Electronic Thesis and Dissertation Repository

Degree

Doctor of Philosophy

Program

Medical Biophysics

Supervisor

Dr. Ting-Yim Lee

Abstract

CT Perfusion (CTP) provides measurement of perfusion at the capillary level which can be used to characterize tissue viability, and blood-brain-barrier (BBB) compromise. Using CTP, the goals of this research are to: 1) select patients that will benefit from acute stroke treatment, and 2) determine if pre-stroke neuroprotection reduces stroke severity.

Chapter two investigates the cerebral blood volume (CBV) parameter in a small acute ischemic stroke (AIS) patient set. Overestimation of the acute CBV defect is caused by incomplete wash-out of the CT contrast due to a shortened CTP acquisition time (“truncation artifact”).

In chapter three we examine the prognostic reliability of the acute CBV defect to predict infarct core and penumbra in AIS. We determine that hypervolemia, the “truncation artifact” and recanalization are all important variables which affect the relationship between the acute CBV defect volume and the final infarct volume.

Chapter four implements a novel porcine model of ischemic stroke using the transient vasoconstrictor, endothelin-1. Using this model, we show that the CTP-cerebral blood flow (CBF) parameter is as good as MR-DWI for acute infarct core delineation, and the CBF/CBV mismatch may not indicate penumbral tissue in the acute stroke setting.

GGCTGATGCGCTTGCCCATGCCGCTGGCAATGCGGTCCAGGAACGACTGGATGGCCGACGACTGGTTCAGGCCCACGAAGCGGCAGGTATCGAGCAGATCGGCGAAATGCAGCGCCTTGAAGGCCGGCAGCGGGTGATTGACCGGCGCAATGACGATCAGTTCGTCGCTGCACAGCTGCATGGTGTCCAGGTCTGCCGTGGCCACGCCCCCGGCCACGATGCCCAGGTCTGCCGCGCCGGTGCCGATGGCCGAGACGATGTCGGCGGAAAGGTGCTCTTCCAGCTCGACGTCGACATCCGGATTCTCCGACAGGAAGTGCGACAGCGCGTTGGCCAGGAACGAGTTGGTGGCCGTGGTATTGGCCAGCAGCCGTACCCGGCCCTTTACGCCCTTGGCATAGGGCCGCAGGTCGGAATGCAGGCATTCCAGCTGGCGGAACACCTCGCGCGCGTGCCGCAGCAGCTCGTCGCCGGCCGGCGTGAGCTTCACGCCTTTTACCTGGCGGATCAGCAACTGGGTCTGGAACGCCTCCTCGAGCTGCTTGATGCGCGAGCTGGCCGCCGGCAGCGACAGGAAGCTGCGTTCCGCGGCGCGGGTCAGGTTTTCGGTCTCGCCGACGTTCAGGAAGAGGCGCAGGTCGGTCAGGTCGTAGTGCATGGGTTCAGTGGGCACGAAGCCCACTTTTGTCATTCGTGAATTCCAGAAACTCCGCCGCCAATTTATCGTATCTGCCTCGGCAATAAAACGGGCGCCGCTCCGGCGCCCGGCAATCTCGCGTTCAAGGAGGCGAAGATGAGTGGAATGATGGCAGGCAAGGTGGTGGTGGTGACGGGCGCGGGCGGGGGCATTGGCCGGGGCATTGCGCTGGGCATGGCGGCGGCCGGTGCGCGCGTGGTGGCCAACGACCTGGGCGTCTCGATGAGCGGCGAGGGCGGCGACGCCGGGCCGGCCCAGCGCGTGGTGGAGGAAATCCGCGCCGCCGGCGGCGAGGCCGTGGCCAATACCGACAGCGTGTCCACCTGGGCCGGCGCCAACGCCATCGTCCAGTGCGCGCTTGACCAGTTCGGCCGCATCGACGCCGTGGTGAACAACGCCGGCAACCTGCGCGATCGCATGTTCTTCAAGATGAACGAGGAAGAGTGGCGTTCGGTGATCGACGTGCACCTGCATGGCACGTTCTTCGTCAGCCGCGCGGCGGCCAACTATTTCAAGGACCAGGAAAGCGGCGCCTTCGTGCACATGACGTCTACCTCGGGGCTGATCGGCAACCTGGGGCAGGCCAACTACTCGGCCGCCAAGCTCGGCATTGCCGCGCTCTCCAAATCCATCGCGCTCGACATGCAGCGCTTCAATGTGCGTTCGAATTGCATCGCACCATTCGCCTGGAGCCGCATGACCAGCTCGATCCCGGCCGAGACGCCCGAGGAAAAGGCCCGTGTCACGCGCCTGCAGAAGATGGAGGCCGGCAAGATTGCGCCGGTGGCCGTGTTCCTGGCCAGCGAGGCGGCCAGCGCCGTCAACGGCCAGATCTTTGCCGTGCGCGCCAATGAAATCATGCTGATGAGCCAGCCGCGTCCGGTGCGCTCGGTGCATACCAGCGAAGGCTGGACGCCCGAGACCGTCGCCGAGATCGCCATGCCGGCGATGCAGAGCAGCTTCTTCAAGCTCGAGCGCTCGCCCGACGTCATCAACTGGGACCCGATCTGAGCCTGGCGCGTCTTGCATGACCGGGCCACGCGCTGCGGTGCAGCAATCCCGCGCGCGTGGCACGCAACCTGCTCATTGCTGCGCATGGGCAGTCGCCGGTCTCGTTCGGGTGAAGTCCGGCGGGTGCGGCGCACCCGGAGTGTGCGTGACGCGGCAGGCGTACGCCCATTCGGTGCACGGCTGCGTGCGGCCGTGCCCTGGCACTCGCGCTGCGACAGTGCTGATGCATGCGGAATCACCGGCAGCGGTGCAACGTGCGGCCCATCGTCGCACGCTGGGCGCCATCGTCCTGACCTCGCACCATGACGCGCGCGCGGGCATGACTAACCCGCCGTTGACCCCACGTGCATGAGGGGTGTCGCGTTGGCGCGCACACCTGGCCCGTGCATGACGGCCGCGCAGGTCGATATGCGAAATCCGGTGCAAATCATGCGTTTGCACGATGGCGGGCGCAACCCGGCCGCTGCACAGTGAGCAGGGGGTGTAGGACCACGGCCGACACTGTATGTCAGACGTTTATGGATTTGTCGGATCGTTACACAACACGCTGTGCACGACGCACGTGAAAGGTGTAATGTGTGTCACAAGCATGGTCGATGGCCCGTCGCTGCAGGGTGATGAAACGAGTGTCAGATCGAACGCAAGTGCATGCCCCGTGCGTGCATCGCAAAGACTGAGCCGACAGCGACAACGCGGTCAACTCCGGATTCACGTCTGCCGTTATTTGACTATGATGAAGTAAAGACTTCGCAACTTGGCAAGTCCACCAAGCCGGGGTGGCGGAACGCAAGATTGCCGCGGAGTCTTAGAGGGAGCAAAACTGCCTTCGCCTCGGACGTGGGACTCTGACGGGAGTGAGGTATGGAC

In Chapter five, it we show that vascular integrity measured with the CTP-BBB permeability surface area product (PS) is a strong predictor of sub-acute bleeding in the brain (hemorrhagic transformation).

Chapter six shows that different rates of CT contrast extravasation exist for primary intracerebral hemorrhage (ICH) patients with/without the CTA-Spot Sign and/or post-contrast leakage. Furthermore, early rates of extravasation are correlated with sub-acute hematoma expansion.

Chapter seven describes the development of an improved, reproducible and survivable rabbit large clot embolic model (RLCEM) of cerebral ischemia for testing treatment options for AIS. We demonstrate that pre-stroke treatment with dipyridamole provides a neurovascular advantage post stroke onset.

In summary, the current uses of CTP imaging in acute stroke include: 1) quantifying ischemia to define infarct core and penumbra in AIS, 2) predicting hemorrhagic transformation of AIS, 3) predicting hematoma expansion in primary ICH, and 4) assessing treatment response in animal models of stroke to facilitate new drug development.


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